fn test_push_increments_length() {
let mut list: SimpleLinkedList<u32> = SimpleLinkedList::new();
list.push(1);
assert_eq!(list.len(), 1, "list's length must be 1");
list.push(2);
assert_eq!(list.len(), 2, "list's length must be 2");
}
#[test]
#[ignore]
fn test_pop_decrements_length() {
let mut list: SimpleLinkedList<u32> = SimpleLinkedList::new();
list.push(1);
list.push(2);
list.pop();
assert_eq!(list.len(), 1, "list's length must be 1");
list.pop();
assert_eq!(list.len(), 0, "list's length must be 0");
}
#[test]
#[ignore]
fn test_pop_returns_last_added_element() {
let mut list: SimpleLinkedList<u32> = SimpleLinkedList::new();
list.push(1);
list.push(2);
assert_eq!(list.pop(), Some(2), "Element must be 2");
assert_eq!(list.pop(), Some(1), "Element must be 1");
assert_eq!(list.pop(), None, "No element should be contained in list");
}
#[test]
#[ignore]
fn test_peek_returns_head_element() {
let mut list: SimpleLinkedList<u32> = SimpleLinkedList::new();
assert_eq!(list.peek(), None, "No element should be contained in list");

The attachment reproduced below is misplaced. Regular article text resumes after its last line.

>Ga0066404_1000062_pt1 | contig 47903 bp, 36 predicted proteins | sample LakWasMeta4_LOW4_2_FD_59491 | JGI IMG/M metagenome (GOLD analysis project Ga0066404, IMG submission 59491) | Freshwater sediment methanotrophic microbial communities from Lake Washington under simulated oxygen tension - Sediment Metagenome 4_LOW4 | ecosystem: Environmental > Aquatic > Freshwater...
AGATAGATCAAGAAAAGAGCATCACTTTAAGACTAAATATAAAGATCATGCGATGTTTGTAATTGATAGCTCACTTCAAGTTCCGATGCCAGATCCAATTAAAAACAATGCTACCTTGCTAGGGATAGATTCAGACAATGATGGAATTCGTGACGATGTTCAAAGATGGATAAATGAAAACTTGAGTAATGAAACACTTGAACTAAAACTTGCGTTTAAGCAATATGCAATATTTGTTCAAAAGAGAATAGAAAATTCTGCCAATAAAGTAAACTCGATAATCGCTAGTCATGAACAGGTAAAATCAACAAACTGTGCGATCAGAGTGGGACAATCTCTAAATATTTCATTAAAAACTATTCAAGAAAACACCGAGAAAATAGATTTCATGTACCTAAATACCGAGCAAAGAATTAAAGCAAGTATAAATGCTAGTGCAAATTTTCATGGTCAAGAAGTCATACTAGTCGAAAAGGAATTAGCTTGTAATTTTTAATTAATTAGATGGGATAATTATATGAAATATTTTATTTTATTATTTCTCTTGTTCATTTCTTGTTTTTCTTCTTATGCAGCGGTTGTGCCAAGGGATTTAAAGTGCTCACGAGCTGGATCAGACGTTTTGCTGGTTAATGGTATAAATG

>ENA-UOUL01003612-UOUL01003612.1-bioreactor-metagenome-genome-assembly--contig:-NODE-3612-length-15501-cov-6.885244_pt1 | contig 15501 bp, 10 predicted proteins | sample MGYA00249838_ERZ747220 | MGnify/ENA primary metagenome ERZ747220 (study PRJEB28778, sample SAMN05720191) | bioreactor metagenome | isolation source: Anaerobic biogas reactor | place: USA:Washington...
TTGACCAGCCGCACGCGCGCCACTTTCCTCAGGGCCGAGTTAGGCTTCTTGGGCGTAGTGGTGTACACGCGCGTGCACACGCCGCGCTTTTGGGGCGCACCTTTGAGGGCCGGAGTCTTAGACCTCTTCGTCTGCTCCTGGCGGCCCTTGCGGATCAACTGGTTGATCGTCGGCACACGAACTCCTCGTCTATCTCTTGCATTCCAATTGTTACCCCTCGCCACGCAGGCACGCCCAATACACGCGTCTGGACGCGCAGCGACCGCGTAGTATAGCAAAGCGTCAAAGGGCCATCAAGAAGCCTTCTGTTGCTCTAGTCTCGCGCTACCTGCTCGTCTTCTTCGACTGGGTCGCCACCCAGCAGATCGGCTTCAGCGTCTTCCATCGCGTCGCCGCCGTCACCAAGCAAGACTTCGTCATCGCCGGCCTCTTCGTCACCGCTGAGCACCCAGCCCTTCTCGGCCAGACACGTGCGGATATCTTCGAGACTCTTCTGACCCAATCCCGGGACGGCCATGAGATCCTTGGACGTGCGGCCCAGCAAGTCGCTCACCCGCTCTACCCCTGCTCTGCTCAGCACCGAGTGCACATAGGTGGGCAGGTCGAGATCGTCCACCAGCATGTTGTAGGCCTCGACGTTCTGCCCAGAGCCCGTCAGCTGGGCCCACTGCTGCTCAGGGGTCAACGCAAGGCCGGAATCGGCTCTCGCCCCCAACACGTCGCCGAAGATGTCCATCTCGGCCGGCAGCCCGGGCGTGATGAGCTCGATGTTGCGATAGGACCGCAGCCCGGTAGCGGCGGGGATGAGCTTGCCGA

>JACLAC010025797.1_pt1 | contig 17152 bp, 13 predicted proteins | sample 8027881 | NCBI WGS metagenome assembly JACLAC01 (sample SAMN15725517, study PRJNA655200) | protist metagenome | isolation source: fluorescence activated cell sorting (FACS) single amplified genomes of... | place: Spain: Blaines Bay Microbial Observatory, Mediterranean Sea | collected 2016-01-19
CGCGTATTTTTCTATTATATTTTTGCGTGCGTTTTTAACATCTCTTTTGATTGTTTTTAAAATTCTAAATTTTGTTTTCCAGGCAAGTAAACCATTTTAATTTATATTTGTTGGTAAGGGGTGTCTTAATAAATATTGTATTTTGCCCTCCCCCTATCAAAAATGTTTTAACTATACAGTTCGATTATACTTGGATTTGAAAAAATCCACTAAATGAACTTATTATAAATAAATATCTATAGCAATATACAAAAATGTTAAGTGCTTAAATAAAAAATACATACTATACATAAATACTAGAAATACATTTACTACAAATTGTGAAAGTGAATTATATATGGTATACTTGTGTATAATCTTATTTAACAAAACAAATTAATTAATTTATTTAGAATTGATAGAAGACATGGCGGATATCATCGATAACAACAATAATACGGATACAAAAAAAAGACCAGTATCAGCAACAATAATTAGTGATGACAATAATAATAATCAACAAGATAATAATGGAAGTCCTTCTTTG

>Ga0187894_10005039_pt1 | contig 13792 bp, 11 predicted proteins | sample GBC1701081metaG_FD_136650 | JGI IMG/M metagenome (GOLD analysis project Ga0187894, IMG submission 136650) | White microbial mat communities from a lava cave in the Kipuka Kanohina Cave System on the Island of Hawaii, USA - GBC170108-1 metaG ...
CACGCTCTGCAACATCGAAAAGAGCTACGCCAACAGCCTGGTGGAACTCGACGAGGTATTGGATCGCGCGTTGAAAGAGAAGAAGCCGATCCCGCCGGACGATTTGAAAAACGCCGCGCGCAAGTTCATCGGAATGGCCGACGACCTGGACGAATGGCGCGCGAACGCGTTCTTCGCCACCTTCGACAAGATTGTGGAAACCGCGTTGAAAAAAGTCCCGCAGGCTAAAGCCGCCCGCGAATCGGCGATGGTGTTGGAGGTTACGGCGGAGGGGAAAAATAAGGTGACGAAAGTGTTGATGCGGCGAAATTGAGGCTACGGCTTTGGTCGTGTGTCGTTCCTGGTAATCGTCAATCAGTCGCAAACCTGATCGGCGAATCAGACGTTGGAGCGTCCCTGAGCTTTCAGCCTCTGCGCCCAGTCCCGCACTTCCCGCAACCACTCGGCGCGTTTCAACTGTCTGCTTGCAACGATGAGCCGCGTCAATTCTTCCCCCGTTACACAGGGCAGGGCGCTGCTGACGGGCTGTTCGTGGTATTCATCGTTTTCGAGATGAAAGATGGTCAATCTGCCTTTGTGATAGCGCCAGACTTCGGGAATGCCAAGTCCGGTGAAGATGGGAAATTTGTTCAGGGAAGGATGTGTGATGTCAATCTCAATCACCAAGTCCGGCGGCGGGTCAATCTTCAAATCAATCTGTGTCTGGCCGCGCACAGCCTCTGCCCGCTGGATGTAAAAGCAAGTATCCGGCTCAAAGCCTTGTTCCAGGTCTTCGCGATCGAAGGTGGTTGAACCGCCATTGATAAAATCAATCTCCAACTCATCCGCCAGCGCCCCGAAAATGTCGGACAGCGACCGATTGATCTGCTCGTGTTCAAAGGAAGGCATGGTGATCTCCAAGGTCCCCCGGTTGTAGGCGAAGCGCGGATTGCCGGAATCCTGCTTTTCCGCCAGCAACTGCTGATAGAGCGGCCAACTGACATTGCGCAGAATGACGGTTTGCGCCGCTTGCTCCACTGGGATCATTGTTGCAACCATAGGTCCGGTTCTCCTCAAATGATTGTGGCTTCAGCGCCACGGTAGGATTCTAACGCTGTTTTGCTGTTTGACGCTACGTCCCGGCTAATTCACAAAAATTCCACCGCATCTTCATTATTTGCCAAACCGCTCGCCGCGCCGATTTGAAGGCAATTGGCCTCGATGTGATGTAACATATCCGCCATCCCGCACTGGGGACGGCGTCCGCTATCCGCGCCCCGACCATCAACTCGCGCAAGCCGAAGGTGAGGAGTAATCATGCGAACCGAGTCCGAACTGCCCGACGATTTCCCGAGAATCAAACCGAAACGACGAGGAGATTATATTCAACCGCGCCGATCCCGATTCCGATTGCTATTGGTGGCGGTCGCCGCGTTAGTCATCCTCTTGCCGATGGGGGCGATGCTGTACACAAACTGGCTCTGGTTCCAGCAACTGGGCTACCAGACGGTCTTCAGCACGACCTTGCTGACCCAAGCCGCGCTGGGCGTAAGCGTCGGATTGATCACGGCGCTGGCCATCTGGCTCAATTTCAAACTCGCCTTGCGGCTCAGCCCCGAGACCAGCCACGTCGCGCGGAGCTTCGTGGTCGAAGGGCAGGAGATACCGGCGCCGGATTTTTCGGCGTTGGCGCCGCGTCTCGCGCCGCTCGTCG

list.push(2);
assert_eq!(list.peek(), Some(&2), "Element must be 2");
assert_eq!(list.peek(), Some(&2), "Element must be still 2");
}
#[test]
#[ignore]
fn test_from_slice() {
let array = ["1", "2", "3", "4"];
let mut list = SimpleLinkedList::from(array.as_ref());
assert_eq!(list.pop(), Some("4"));
assert_eq!(list.pop(), Some("3"));
assert_eq!(list.pop(), Some("2"));
assert_eq!(list.pop(), Some("1"));
}
#[test]
#[ignore]
fn test_reverse() {
let mut list: SimpleLinkedList<u32> = SimpleLinkedList::new();
list.push(1);
list.push(2);
list.push(3);
let mut rev_list = list.rev();
assert_eq!(rev_list.pop(), Some(1));
assert_eq!(rev_list.pop(), Some(2));
assert_eq!(rev_list.pop(), Some(3));
assert_eq!(rev_list.pop(), None);
}
#[test]
#[ignore]
fn test_into_vector() {
let mut v = Vec::new();
let mut s = SimpleLinkedList::new();
for i in 1..4 {
v.push(i);
s.push(i);
}
let s_as_vec: Vec<i32> = s.into();
assert_eq!(v, s_as_vec);
}
```

```